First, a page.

IT Operational Analytics - The Future is Now

By Guy Warren, CEO, ITRS Group

ITOA is a segment where there has been significant innovation and investment in the last few years. The overlap with big data and analytics means that companies and their products come at the problem from a range of different angles.

Some of the leading big data ITOA products focus on collecting data, indexing and storing it, thereby making it searchable. By adding some basic analytics capabilities and visualisation, these tools allow users to search through their ITOA data, do basic analytics and then graph or chart the data to show trends or insights. Because the output is to the screen and is then understood by a person, the tools are usually not real-time, and lag behind the IT estate generating the data by anything from a few seconds to many minutes.

Other companies come at the problem from an advanced analytics perspective, often analysing streaming data in memory to detect patterns, behaviour and trends or anomalies. These tools are often closer to real-time, but are constrained in the analytics they can do because they rarely have storage to disk, so long running or long time span queries are not possible. Also, unless they are based on distributed computing techniques, they are limited to the amount of data they can handle.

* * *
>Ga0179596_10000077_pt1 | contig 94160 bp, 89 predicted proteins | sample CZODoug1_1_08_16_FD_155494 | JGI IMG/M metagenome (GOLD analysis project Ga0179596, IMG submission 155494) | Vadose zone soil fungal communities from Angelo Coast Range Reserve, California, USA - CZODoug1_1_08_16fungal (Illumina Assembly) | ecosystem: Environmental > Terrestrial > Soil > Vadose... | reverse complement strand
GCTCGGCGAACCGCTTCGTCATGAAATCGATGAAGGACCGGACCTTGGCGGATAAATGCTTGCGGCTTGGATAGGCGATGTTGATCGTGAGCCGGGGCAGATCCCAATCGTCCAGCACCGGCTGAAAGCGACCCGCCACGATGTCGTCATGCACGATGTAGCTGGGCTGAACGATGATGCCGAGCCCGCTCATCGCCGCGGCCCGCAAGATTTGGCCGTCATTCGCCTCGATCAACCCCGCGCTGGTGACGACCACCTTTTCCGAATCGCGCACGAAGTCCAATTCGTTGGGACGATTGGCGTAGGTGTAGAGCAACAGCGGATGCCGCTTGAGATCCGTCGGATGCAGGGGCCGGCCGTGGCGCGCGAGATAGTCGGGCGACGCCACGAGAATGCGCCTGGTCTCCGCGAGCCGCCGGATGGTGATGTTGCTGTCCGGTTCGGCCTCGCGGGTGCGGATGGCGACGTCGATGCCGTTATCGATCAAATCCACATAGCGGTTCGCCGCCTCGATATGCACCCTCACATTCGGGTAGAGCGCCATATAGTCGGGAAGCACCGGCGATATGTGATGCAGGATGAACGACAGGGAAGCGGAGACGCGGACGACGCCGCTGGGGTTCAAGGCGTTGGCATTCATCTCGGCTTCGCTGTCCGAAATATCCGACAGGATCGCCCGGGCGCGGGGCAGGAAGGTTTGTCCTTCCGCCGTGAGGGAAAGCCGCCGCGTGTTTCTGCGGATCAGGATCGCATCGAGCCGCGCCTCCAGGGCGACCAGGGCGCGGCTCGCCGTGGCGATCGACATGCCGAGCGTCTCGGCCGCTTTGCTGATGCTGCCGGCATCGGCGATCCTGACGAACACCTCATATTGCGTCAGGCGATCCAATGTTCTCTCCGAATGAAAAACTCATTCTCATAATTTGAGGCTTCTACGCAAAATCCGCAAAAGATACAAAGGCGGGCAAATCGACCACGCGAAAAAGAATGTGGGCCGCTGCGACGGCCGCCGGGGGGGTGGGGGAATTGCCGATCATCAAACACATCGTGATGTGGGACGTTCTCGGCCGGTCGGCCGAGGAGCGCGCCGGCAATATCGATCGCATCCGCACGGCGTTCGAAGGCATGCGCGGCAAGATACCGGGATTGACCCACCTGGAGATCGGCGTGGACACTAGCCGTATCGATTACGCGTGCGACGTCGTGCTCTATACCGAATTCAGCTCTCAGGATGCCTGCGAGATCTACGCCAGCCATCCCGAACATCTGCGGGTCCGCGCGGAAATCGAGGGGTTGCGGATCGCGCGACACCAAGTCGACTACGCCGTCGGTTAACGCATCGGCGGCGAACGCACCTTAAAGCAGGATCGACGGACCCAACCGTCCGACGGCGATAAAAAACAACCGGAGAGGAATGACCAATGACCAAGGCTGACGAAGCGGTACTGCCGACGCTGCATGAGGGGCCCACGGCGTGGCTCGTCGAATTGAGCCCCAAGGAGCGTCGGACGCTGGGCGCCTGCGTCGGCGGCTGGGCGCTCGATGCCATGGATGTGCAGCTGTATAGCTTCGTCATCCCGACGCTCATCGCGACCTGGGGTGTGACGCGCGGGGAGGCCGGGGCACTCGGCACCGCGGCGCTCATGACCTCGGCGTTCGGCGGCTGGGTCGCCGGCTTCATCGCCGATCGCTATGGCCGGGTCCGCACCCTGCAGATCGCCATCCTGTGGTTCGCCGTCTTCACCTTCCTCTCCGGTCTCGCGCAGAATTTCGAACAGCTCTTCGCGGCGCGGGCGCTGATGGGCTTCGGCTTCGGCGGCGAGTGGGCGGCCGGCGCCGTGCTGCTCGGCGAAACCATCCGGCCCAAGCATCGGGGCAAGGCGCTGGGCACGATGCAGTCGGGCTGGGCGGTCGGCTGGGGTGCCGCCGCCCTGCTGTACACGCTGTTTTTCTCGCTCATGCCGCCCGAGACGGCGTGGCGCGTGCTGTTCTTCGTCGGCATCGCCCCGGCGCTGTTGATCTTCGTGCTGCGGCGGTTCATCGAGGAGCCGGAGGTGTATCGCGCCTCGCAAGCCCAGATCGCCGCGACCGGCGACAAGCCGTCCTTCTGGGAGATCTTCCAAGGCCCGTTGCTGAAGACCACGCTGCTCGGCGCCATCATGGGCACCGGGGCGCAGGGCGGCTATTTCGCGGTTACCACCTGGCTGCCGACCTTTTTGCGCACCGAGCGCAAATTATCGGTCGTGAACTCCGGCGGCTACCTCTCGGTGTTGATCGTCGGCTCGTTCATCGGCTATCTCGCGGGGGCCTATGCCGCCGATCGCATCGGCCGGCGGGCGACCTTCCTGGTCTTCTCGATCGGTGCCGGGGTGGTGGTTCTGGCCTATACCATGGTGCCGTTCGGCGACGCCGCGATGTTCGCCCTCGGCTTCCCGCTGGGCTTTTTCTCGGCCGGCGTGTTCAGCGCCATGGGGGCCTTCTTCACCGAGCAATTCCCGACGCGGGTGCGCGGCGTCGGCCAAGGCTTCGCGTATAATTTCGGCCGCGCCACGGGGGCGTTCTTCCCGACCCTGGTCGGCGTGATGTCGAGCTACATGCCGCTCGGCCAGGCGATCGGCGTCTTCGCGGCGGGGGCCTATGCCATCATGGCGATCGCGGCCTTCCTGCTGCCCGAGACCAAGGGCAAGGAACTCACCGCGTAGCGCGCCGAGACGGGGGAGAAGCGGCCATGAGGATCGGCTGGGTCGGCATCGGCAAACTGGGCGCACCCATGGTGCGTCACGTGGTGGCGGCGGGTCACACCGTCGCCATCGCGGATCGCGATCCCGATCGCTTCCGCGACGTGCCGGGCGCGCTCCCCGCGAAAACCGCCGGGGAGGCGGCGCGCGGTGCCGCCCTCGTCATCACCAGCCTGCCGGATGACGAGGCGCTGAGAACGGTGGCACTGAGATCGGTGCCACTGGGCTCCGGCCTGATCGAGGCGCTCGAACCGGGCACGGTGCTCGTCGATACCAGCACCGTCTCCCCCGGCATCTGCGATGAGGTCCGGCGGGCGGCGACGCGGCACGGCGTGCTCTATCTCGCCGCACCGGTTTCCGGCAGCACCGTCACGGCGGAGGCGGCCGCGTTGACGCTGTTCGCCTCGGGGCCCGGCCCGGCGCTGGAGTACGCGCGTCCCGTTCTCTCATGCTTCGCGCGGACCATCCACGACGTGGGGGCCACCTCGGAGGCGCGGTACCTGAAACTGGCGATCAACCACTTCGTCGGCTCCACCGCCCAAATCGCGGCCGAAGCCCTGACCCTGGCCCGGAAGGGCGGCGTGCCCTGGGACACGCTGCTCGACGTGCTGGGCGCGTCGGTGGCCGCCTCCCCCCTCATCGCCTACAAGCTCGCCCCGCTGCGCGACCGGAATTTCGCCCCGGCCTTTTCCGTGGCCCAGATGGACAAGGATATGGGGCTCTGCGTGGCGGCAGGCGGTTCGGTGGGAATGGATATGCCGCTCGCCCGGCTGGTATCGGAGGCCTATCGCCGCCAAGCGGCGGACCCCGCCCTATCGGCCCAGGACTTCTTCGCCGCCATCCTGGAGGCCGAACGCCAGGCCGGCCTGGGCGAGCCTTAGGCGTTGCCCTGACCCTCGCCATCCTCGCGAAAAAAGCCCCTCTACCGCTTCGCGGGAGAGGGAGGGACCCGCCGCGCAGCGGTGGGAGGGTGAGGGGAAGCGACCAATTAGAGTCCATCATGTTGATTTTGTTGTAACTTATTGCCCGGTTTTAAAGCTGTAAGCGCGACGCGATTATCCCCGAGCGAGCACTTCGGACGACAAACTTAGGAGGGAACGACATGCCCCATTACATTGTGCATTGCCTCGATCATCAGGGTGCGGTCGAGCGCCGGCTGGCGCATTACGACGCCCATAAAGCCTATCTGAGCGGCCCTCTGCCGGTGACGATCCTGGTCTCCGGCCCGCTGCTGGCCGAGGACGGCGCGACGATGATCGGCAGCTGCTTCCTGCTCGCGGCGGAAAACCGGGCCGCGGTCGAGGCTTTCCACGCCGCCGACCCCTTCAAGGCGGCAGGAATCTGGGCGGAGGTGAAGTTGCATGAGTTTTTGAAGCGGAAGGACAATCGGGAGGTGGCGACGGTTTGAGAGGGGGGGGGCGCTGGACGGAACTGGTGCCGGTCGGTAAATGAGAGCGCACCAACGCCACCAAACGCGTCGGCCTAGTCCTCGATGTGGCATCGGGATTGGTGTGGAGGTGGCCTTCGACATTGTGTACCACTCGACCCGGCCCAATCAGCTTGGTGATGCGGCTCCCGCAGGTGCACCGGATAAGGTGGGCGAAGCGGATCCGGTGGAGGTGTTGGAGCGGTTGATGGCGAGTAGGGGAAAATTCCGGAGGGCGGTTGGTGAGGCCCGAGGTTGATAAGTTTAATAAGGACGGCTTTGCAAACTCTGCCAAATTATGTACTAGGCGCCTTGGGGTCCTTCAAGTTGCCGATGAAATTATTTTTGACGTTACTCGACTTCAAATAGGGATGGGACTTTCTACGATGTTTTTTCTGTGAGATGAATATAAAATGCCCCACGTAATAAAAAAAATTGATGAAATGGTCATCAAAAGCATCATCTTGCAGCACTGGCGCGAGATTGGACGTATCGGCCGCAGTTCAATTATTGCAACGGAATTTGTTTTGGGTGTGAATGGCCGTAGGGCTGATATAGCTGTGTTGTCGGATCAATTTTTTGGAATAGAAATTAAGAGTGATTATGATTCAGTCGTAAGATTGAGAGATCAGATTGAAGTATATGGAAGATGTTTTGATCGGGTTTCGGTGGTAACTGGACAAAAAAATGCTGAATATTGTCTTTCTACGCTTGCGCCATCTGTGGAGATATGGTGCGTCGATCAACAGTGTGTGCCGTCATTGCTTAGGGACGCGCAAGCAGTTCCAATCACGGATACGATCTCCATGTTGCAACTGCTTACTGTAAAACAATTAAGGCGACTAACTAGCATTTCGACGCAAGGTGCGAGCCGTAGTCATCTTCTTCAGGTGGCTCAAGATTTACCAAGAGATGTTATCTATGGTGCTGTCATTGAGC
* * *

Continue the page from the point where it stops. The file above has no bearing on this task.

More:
In order to achieve the goals of the 4 stages of ITOA as described by Gartner in their definition of big ITOA, these two techniques will need to come together. ITOA products need to be able to accept large amounts of streaming data, to index it using semi-structured techniques to make it easily searchable and also to analyse it using advanced mathematical techniques. They need to persist the data so that it can be either reviewed later, or incorporated into queries which will exceed the memory of a computer. They will need to provide very fast mathematical analysis of data, especially temporal analysis. And they will need to be able to do this in real-time, and therefore in a scalable, clustered computing paradigm. As Gartner says in stages 3 and 4 of their 4 stage model, the analytics will need to be both pattern and anomaly detection focused, and causal analyse to help people to spot issues quickly and guide them to the most likely cause.

In this 'always on', real-time world that IT now needs to operate in, the output of these insights are increasingly going to be fed back into the IT estate they are analysing to take action, or to the support teams who manage these IT estates in real-time, rather than to a screen for a big data analyst to review and understand.

The future is now.

About Guy Warren
Guy Warren is the CEO at ITRS. Guy Warren brings more than 25 years' experience in financial services and technology businesses. Guy had previously been a customer of ITRS, using Geneos to improve the availability of the real-time systems when he was COO of FTSE Group. He has also managed a financial services product business as the EVP and General Manager of Misys Banking, a leader in the core banking solutions market. Guy has a strong background in large blue chip organisations and more recently working with private equity backed companies. Earlier in his career, he was the CEO of Logica UK, a large professional services company.

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